Hoop it up: NBA prices on the rise

January 16, 1994|By Los Angeles Times

Inflationary times call for inflationary measures. So, as this NBA season lumbers without Larry Bird, Magic Johnson and Michael Jordan, the sport's aficionados are caught in an inflationary spiral.

Although some of the NBA's biggest names have recently retired, a family of four is paying on average $168.68 to attend a game, a 6.9 percent increase over last season, according to an annual survey by Team Marketing Report, a Chicago sports-business publication.

Much of the increase is attributed to a 7.7 percent rise in the average ticket prices, said Alan Friedman, who for four years has monitored fan expenditures as the publication's editor.

In devising the Fan Cost Index, Friedman tabulates expenses for a family of four by including tickets, two beers, four hot dogs, four soft drinks, two souvenir caps, two programs and parking.

Under this system, NBA prices have risen almost three times faster than the Consumer Price Index, which monitors the overall inflation rate in the country. Furthermore, the increases are much greater than in the NFL and baseball, which jumped by 4.8 percent in 1993. NFL ticket prices increased 1.7 percent, baseball 3.5 percent.

The most expensive NBA city is New York, where an average ticket for a Knicks' game is $39.66. A 14-ounce beer is $4.25, a hot dog, $3, and parking $12.50 for a family total of $232.62. Chicago is second at $215.79; Phoenix is third at $205.26, and Boston fourth at $203.30.

By comparison, the Clippers are professional sport's anomaly. They lowered ticket prices by an average of 41 cents. Friedman said it was the biggest decrease of any NBA, NFL or baseball team. At $22.45 a ticket, the Clippers are well below the NBA average of $27.12. They rank 20th among 27 teams in ticket prices.

But as guard Ron Harper might suggest, even at NBA bargain prices Clipper fans are investing a hefty chunk to watch mediocre performances. The Clippers rank 18th in the Fan Cost Index and have the league's 21st-best record.

Down the Century Freeway in Inglewood, Calif., the Lakers illustrate what happens when the freewheeling '80s meet the austere '90s.

The Lakers increased ticket prices by 1.7 percent this season, yet still rank fifth overall in the Fan Cost Index. A family can expect to spend $199.84 to watch a game at the Forum. With the team rebuilding, the Lakers have discovered the magic of marketing to keep some fans interested.

Still, much of the attraction comes naturally, said Brian Murphy of Sports Marketing Letter, a Westport, Conn., publication that analyzes professional sports. He said it is not surprising that the NBA continues to strengthen its fan base as costs escalate.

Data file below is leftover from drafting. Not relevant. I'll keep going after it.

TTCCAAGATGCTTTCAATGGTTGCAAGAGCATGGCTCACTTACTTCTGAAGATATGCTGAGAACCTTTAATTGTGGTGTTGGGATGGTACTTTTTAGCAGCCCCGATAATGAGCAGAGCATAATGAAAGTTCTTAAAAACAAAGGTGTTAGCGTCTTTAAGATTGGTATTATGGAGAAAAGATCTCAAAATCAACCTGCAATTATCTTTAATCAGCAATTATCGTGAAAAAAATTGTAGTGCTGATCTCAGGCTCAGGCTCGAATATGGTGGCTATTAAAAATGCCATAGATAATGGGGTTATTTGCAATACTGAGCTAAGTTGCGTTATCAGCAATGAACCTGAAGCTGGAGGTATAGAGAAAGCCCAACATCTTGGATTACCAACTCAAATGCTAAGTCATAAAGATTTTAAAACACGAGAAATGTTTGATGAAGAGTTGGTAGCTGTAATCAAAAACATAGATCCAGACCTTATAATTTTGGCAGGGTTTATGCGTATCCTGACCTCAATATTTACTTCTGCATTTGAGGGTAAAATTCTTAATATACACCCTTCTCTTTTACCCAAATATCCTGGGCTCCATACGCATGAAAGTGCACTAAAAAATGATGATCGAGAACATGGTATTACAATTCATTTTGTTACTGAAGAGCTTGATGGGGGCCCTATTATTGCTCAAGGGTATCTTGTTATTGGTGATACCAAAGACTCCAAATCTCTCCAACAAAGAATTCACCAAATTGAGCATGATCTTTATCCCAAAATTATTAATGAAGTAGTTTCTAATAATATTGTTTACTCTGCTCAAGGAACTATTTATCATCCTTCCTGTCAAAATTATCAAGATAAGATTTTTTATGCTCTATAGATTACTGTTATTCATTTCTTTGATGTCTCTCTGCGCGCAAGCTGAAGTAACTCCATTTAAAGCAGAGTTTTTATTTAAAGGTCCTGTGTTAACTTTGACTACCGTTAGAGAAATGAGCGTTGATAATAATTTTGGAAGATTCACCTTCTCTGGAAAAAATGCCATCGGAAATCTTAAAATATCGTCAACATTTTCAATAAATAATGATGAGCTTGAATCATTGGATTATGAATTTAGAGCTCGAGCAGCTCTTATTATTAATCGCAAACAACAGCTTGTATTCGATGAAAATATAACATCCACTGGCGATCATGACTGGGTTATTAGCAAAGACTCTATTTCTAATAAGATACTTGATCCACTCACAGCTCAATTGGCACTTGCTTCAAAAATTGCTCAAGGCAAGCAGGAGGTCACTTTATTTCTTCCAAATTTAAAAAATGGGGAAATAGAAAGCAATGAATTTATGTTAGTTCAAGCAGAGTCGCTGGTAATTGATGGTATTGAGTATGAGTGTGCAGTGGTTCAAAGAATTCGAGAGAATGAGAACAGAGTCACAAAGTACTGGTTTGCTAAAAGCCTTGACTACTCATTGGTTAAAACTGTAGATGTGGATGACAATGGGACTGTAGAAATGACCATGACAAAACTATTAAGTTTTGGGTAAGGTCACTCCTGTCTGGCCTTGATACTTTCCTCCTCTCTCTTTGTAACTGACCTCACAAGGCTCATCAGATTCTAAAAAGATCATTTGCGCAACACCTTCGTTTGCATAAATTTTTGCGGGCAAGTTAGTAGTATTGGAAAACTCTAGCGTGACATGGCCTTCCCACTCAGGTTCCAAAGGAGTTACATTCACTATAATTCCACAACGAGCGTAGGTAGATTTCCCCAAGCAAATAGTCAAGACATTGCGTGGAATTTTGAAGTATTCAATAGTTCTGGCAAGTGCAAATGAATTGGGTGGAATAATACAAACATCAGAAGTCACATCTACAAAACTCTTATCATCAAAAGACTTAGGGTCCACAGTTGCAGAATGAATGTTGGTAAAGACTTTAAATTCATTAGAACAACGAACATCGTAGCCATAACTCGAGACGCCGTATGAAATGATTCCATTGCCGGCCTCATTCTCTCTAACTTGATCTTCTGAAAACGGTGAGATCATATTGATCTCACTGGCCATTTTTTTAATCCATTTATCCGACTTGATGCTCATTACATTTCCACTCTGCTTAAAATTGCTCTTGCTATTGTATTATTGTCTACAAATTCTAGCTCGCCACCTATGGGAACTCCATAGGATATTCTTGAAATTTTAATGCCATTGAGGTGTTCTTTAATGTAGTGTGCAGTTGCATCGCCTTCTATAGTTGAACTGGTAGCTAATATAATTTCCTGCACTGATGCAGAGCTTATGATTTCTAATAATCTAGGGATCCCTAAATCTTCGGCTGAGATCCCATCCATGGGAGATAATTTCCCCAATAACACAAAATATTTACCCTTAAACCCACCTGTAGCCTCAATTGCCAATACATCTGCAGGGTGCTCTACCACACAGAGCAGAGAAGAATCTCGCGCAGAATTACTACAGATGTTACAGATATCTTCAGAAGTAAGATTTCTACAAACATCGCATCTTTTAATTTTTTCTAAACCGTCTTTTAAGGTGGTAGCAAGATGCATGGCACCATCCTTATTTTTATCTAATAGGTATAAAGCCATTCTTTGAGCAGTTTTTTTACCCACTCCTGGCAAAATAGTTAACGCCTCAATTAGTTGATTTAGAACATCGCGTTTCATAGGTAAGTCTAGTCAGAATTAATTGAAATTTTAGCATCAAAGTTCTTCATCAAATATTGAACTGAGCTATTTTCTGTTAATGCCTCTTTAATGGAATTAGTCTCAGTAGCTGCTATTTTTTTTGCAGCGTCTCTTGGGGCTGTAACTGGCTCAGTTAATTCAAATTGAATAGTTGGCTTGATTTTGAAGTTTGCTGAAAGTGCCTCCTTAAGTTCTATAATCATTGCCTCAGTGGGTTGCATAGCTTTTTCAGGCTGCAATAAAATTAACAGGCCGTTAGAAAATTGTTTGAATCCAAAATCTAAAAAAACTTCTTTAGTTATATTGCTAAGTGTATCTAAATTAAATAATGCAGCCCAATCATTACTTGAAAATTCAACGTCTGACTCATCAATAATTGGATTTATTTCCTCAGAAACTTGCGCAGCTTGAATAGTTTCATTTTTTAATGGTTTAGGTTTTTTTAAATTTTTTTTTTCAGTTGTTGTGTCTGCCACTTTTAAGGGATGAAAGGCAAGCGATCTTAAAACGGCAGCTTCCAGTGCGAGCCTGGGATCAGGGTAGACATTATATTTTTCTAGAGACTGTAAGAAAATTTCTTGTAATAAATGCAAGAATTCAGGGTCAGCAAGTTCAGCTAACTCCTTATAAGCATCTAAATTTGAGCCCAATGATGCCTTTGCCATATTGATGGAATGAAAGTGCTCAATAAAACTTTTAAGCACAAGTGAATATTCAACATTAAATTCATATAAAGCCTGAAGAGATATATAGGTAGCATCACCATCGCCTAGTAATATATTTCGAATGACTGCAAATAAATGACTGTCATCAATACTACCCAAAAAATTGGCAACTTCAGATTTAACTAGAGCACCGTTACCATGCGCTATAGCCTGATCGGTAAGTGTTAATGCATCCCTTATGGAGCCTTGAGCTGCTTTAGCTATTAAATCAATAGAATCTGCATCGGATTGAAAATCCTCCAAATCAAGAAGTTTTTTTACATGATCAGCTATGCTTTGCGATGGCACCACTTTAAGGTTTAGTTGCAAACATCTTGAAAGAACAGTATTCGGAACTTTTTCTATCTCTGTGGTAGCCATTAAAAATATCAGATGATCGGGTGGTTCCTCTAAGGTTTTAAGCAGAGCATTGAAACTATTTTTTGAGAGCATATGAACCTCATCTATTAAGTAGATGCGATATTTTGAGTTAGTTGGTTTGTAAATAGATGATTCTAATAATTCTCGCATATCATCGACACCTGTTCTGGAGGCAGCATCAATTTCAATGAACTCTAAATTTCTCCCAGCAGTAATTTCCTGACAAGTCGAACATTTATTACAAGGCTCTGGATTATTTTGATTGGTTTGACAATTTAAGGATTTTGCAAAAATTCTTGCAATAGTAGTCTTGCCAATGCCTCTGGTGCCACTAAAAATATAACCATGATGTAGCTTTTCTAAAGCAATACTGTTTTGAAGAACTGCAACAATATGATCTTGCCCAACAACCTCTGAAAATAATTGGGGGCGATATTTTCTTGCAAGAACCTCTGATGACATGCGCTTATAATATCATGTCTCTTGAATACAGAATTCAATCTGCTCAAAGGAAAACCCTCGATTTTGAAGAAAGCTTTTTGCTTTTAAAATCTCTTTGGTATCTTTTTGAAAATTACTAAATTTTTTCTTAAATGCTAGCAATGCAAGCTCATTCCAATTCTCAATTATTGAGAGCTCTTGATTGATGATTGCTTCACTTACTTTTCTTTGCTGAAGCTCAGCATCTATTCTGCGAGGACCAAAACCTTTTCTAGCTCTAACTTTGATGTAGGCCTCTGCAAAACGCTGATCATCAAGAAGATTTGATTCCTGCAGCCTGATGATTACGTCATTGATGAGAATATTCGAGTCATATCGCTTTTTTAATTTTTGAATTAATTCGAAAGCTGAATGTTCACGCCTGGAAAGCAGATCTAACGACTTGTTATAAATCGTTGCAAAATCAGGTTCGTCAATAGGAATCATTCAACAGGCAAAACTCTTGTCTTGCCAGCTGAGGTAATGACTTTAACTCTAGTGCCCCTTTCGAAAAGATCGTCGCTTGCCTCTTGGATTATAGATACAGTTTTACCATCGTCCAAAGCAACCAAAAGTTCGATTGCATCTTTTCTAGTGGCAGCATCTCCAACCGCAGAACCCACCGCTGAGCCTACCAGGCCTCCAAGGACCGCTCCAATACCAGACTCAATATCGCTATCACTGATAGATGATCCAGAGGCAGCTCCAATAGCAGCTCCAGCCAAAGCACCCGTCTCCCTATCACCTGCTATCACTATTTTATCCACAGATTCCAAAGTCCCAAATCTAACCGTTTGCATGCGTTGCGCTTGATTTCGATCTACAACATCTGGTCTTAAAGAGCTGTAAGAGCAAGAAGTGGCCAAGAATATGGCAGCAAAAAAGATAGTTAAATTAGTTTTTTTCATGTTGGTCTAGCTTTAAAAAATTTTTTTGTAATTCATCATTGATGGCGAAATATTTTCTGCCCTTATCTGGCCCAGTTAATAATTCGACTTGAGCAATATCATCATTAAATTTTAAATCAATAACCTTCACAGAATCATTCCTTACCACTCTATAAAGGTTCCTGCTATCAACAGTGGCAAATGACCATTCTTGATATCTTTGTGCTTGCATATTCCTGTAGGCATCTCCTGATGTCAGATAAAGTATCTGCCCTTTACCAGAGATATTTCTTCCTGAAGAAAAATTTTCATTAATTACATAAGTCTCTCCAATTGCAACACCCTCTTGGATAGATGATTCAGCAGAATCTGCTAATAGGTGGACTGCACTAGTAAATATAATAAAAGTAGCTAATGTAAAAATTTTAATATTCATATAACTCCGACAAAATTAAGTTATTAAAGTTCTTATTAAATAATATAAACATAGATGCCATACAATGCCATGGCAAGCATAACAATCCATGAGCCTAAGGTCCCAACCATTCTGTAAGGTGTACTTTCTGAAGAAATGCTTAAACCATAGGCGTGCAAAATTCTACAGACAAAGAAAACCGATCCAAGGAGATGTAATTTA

"The environment for a family is pretty nice, there never is a rain-out," Murphy said. "You don't see a lot of fights in the stands.

"Plus, you can see Jack Nicholson at absolutely no extra charge."

Of course, that's an L.A. phenomenon.

From Murphy's perspective, the NBA has not priced itself out of the market.

"This is the golden age of basketball," he said. "It began toward the end of Kareem's [Abdul-Jabbar] career and is still going full throttle.

"What is it worth for the fan to attend basketball when it's in its golden age? There are so many future Hall of Famers [playing], it's stunning. It's like Broadway. Why can a show command a $60 ticket? The quality is there."

Compared with fine dining, theater, a trip to Disneyland or a weekend outing, an NBA game is not off the entertainment scale, analysts say.

Only Boston charges more for parking, at $15 a car, than the Knicks. Chicago matches New York at $12.50, followed by the Clippers and Miami Heat at $7. But it is all part of urban landscape, particularly in the close quarters of Manhattan.

For example, most teams have parking lots operated by the arena, but the New York lots are individually run. And with limited space, demand far exceeds supply. "Often, people will pay $10 to $20 to park," said John Cirillo, the Knicks' vice president of public relations.

The parking situation embodies the overall problem of operating in big cities. If the cost of living is higher, then it stands to reason that the costs of operating a team will be higher. And the fan is expected to make up the difference.

None of this, however, has stopped Knick fans from displaying their loyalty. Last season, the team sold out 39 of 41 home games. This season, all their games are expected to be sellouts, team officials said.

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